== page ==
During the limited overs format, batters cover, on average, the least amount of distance (1.4-1.7km) compared to the other disciplines. For example, a hypothetical century scored by a batter will require them to cover an average distance of 3.2km. Notably, they will spend approximately 63% of the time above 75% of their maximum heart rate(1). In addition to batting volume, practitioners can use GPS and heart rate data to monitor running volume and structure training sessions.

With the introduction of the T20 format, fielders’ margin for error is significantly smaller than it used to be. Nowadays, fielders need to cover more distance at faster speeds to limit the number of runs conceded by the bowlers(1). Fielders cover, on average, between 5.4-6.0 km during T20 and one-day matches. The duration of matches does not affect the fielding distance covered as much as the intensity, as players must do more work over a shorter period. The intensity of T20 is almost double that of other formats(1). In preparation for a series of matches, training volume thresholds and monitoring should reflect the match format fielding demands.

Models for analyzing exercise volume

The acute: chronic workload ratio (ACWR) is a model commonly used in cricket to provide an index of athlete preparedness. The ideal training stimulus, i.e., the ‘sweet spot,’ maximizes net performance potential by having an appropriate training load while limiting the negative consequences of overtraining, including injury, illness, and fatigue(2). For example, in bowling volume, the ideal reported ACWR among cricket pace bowlers is between 0.8 and 1.3(2). Practitioners can use three common methods to analyze and quantify training-load data (table 1).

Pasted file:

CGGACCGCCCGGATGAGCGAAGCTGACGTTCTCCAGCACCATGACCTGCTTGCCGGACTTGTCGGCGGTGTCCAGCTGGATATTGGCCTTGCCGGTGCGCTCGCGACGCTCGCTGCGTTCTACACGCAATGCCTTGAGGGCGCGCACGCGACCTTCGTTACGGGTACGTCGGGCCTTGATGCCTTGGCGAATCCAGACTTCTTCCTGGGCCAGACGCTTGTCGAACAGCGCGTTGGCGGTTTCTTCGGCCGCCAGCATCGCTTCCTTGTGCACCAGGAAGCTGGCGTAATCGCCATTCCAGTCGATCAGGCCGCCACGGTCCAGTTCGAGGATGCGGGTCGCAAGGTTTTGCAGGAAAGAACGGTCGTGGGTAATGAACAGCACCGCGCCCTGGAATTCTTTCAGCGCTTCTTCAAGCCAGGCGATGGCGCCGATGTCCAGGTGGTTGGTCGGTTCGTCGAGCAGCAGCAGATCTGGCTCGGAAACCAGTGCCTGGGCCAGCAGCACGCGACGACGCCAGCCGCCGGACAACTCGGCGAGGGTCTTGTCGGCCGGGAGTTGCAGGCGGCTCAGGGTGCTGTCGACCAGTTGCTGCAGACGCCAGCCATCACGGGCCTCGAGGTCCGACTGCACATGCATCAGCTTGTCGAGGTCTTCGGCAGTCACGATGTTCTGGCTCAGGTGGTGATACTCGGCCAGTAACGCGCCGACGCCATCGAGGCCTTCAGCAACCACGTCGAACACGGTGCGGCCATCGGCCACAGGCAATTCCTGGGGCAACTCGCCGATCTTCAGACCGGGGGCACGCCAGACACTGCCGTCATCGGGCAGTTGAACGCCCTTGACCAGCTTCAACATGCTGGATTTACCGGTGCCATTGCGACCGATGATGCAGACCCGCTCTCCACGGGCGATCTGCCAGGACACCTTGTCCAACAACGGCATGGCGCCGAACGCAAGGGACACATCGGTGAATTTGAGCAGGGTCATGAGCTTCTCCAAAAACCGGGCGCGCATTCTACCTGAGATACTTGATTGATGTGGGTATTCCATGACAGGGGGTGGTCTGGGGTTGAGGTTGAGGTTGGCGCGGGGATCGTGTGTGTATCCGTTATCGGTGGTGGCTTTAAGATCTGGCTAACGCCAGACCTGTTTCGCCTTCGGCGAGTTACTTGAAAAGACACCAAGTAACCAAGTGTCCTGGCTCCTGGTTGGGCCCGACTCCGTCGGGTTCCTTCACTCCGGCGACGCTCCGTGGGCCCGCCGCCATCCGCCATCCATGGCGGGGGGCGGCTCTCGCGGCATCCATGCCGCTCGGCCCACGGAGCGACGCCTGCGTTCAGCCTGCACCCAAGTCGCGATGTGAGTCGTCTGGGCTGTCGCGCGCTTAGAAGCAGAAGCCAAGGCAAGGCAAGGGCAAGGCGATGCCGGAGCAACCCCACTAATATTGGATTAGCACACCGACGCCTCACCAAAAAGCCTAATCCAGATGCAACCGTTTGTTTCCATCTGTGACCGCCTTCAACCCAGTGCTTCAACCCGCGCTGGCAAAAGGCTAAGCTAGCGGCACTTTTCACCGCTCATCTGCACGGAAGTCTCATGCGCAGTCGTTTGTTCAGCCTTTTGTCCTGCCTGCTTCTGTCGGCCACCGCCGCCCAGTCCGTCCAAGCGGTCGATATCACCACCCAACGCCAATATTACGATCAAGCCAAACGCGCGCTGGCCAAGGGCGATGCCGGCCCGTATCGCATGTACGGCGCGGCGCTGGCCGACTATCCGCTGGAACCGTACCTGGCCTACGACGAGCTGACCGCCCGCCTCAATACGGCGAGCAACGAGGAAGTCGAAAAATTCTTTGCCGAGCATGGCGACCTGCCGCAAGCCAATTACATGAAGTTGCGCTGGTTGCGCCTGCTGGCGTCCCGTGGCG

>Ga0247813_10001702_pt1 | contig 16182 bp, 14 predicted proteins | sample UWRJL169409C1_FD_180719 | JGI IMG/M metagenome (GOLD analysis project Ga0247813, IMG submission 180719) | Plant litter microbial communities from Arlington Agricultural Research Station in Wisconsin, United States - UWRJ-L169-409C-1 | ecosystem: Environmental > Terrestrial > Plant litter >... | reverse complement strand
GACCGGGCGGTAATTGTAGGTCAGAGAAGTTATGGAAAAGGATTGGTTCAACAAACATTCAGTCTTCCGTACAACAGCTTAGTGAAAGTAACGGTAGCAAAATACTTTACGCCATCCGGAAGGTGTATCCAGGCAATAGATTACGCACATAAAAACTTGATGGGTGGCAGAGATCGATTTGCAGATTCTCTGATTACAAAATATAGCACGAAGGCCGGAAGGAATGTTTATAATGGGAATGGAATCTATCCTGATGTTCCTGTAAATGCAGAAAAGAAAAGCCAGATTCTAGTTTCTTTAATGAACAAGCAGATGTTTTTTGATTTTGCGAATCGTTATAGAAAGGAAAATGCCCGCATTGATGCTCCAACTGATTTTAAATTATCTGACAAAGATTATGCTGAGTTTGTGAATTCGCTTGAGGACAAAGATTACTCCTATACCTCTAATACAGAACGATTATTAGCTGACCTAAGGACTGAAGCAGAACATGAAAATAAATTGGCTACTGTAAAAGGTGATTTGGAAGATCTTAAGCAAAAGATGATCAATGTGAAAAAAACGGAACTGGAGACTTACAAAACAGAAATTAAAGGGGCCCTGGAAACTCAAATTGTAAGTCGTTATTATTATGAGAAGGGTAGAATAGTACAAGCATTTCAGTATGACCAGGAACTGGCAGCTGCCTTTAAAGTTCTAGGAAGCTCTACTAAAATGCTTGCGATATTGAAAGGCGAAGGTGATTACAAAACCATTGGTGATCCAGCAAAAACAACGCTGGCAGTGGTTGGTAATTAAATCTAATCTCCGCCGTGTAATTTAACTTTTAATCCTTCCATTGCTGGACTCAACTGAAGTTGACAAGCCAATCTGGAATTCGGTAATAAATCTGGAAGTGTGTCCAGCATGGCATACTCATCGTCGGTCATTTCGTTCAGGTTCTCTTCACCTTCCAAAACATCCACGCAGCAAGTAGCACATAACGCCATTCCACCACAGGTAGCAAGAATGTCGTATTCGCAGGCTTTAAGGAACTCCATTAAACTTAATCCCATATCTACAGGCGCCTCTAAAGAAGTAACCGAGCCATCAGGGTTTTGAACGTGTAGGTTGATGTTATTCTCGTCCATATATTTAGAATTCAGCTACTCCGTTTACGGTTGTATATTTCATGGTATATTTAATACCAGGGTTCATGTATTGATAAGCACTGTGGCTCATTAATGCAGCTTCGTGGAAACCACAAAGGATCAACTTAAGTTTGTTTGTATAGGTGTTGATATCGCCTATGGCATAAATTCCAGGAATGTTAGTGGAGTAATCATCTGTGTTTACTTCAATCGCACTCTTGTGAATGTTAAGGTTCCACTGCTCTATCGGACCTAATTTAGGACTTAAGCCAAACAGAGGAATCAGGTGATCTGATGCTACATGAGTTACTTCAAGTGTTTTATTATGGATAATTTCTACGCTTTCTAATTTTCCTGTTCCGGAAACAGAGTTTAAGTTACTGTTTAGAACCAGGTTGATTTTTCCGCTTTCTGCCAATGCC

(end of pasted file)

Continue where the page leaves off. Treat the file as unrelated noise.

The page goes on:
Table 1: Models for analyzing cricketers’ exercise volume(2).

ModelDescription
Fitness-Fatigue ModelPerformance tends to reduce immediately after a workout (up to a few days). However, after the initial reduction, there is a rebound, and performance improves.
Acute:Chronic Workload Ratio model (ACWR)A ratio comparing recent training loads (5-10 days) to chronic training loads completed over a lengthy period (usually 4-6 weeks).
Internal:External-Load RatioMeasures the ratio between the athlete’s psychophysiological stress and the external training load. A higher ratio suggests athlete weariness or decreased fitness. A lower ratio indicates that the athlete is developing fitness and dealing with the training.

Conclusion

Training programs are traditionally prescribed based on external measures. However, recent evidence suggests combining internal and external measures may be the most appropriate method to holistically quantify players’ exercise volume. Additionally, using more than one workload-monitoring technique provides coaches with an understanding of the factors influencing performance and contributing to injury. Thereby facilitating further individualization of the training process.

References

  1. Indian J Orthop. 2020;54(3):271-274.
  2. Int J Sports Physiol Perform. 2017;12(s2):S2-161-S2-170.
  3. Br J Sports Med. 2014;48(8):708-712.
  4. Br J Sports Med. 2015;49(23):1484-1485.
  5. Br J Sports Med. 2002;36(4):270-274.
  6. J Sci Med Sport. 2003;6(3):359-367.
  7. Sports Med. 2017;47(3):503-515.
  8. J Sci Med Sport. 2022;25(5):439-444.
  9. Int J Sports Sci Coach. 2018;13(2):290-301.
  10. J Sports Sci. 2010;28(1):45-52.
  11. J Sci Med Sport. 2006;9(6):459-467.
  12. Sports Med. 2016;46(10):1503-1516.